Franklin High School (Reisterstown, Maryland)
|Franklin High School|
|School district||Baltimore County Public Schools|
"Franklin High School" is a public high school located in Reisterstown, Maryland, an old historic town in the now northwestern suburbs of the modern City of Baltimore in Baltimore County, Maryland. It is in the Baltimore County Public Schools system.
Currently located in Reisterstown near the intersection of Franklin Boulevard and Reisterstown Road, Franklin High has a long history. It was established in 1820 as the "Franklin Academy", a private school. The school went public in 1848, but wasn't completely under public control until 1874. Its name was then temporarily changed to the "Reisterstown High School". By 1896, the name of the school was changed back to reflect its earlier heritage, that of "Franklin High School". It is to be considered the oldest high school in the now Baltimore County Public Schools system, and one of the oldest in the Baltimore metropolitan area and the State.
Before this time, in most of the County, prospective students, who passed the level of grammar (or elementary school) were able to travel into the central City of Baltimore if they wanted to continue on into public high schools. The more advanced and heavily populated City had been pushed by progressive and enlightened citizens and voters who went to the General Assembly of Maryland which authorized the Baltimore City government in 1825 to establish a system of free public education and schools.
This was finally begun by the resolutions and ordinances of the Baltimore City Council and signed by the Mayor of Baltimore in 1829, which were the first in the State. Four grammar schools were initially established that year, two in each side of the city, with one for boys and one for girls. Within a few more years, additional grammar schools were created in various corners of town.
Ten years later, in March 1839, the City Council authorized the establishment of a new higher type of school, which had already been established in Boston and Philadelphia, and soon spread throughout their respective states of Massachusetts and Pennsylvania, that of the "Public High School".. In October 1839, the "High School" for Baltimore opened with 46 boy students and one teacher/professor in a rented townhouse on Courtland Street (now St. Paul Street and Place) near East Saratoga Streets (now the location of "Preston Gardens" and nearby Mercy Hospital, now Mercy Medical Center) The High School moved several times in its first five years, and finally settled and went through three major sites/buildings in its now 175-year history. It changed names too, first becoming the "Male High School" when two additional public high schools for females were established in 1844, a few months apart in opposites sides of the city, known as Eastern and Western. In the 1850s, the Male High School became known as the "Central High School of Baltimore", until 1866, when the City Council authorized its final name of the "Baltimore City College" (B.C.C. or "City College" or "City"). For a number of decades in the late 19th Century, the now B.C.C. served as both high school and an early sort of "junior" or "community college". Its curriculum, faculty and academic standards were much more advanced than most of today's high schools although only a small percentage of the teen-age population were able to go because of poverty or work conditions before the era of "compulsory education" school laws.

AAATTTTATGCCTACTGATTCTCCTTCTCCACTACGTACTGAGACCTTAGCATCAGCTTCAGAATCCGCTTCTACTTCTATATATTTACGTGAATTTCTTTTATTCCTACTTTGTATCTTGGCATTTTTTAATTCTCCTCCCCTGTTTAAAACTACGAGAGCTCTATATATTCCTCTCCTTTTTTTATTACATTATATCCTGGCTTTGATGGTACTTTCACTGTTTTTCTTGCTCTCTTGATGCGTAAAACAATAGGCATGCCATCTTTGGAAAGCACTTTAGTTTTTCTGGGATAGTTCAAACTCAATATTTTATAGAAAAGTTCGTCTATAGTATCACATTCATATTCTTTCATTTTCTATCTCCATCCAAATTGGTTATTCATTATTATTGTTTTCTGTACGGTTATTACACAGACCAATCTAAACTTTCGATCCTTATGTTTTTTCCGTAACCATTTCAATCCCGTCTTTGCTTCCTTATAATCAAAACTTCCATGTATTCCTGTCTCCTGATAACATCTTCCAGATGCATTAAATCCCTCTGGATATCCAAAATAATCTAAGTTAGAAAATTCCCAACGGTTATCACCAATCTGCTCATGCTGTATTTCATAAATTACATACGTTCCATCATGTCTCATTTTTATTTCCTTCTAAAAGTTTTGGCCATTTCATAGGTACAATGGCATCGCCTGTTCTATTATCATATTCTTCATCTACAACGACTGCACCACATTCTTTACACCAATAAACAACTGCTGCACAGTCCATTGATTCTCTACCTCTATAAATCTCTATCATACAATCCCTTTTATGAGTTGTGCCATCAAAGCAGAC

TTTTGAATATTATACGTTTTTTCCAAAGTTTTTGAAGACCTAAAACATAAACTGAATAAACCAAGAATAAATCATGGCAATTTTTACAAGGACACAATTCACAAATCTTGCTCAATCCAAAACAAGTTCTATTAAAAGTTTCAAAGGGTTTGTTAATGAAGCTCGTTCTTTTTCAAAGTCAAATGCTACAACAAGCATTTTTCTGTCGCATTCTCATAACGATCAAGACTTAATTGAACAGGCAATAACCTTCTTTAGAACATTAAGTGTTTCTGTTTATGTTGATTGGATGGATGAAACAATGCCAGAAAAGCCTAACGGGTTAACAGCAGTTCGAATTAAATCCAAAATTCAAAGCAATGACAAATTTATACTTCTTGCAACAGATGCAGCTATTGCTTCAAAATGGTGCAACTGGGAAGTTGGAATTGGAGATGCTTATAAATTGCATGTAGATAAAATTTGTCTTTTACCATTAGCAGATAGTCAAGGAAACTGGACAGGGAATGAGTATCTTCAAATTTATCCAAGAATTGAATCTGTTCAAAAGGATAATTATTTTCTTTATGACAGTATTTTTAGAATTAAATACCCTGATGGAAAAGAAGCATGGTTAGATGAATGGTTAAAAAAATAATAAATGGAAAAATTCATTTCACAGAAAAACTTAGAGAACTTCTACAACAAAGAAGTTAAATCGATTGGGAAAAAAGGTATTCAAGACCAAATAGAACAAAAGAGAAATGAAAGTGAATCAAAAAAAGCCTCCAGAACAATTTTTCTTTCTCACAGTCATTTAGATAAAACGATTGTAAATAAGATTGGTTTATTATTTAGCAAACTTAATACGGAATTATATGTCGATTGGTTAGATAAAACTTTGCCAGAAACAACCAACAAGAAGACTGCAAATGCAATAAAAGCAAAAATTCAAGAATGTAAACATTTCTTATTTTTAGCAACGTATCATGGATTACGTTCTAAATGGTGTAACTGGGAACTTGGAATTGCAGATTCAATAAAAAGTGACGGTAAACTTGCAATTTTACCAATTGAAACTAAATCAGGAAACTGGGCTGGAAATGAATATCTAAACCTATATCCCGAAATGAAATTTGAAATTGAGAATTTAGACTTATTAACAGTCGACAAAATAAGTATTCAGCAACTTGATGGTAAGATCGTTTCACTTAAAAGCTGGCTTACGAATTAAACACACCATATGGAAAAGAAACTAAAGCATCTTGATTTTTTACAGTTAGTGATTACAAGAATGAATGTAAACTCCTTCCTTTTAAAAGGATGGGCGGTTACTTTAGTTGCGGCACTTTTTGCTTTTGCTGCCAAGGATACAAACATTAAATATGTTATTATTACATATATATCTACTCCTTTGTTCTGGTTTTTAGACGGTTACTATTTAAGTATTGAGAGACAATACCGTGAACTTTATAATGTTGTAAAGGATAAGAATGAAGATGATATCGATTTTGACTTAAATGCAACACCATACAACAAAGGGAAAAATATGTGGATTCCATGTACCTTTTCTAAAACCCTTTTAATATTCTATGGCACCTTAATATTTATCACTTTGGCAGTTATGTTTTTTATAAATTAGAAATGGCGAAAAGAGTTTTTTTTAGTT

Many students however from the County's rural farms and villages traveled by horseback, horse & buggy or cart, wagon, or the new "streetcar" system with its rails reaching out all over the area by the early 20th Century, when they were electrified and rode on rails. The math-science and engineering/technical high school was established a half-century later in 1883, as he "Baltimore Manual Training School", which was later changed a decade later to its current famous name, the "Baltimore Polytechnic Institute" ("Poly" or BPI).